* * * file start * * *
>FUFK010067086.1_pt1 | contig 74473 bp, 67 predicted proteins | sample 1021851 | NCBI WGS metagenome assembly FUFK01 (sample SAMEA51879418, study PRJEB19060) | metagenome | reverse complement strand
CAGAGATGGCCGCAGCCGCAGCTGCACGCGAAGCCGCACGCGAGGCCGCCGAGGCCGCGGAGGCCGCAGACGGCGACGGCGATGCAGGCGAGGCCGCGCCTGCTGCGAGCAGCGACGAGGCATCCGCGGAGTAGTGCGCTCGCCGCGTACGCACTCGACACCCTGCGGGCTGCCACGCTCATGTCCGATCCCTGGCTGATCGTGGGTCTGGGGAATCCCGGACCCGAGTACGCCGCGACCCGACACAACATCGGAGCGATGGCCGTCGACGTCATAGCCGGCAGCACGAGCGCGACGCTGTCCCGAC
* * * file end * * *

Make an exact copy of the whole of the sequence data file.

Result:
>FUFK010067086.1_pt1 | contig 74473 bp, 67 predicted proteins | sample 1021851 | NCBI WGS metagenome assembly FUFK01 (sample SAMEA51879418, study PRJEB19060) | metagenome | reverse complement strand
CAGAGATGGCCGCAGCCGCAGCTGCACGCGAAGCCGCACGCGAGGCCGCCGAGGCCGCGGAGGCCGCAGACGGCGACGGCGATGCAGGCGAGGCCGCGCCTGCTGCGAGCAGCGACGAGGCATCCGCGGAGTAGTGCGCTCGCCGCGTACGCACTCGACACCCTGCGGGCTGCCACGCTCATGTCCGATCCCTGGCTGATCGTGGGTCTGGGGAATCCCGGACCCGAGTACGCCGCGACCCGACACAACATCGGAGCGATGGCCGTCGACGTCATAGCCGGCAGCACGAGCGCGACGCTGTCCCGAC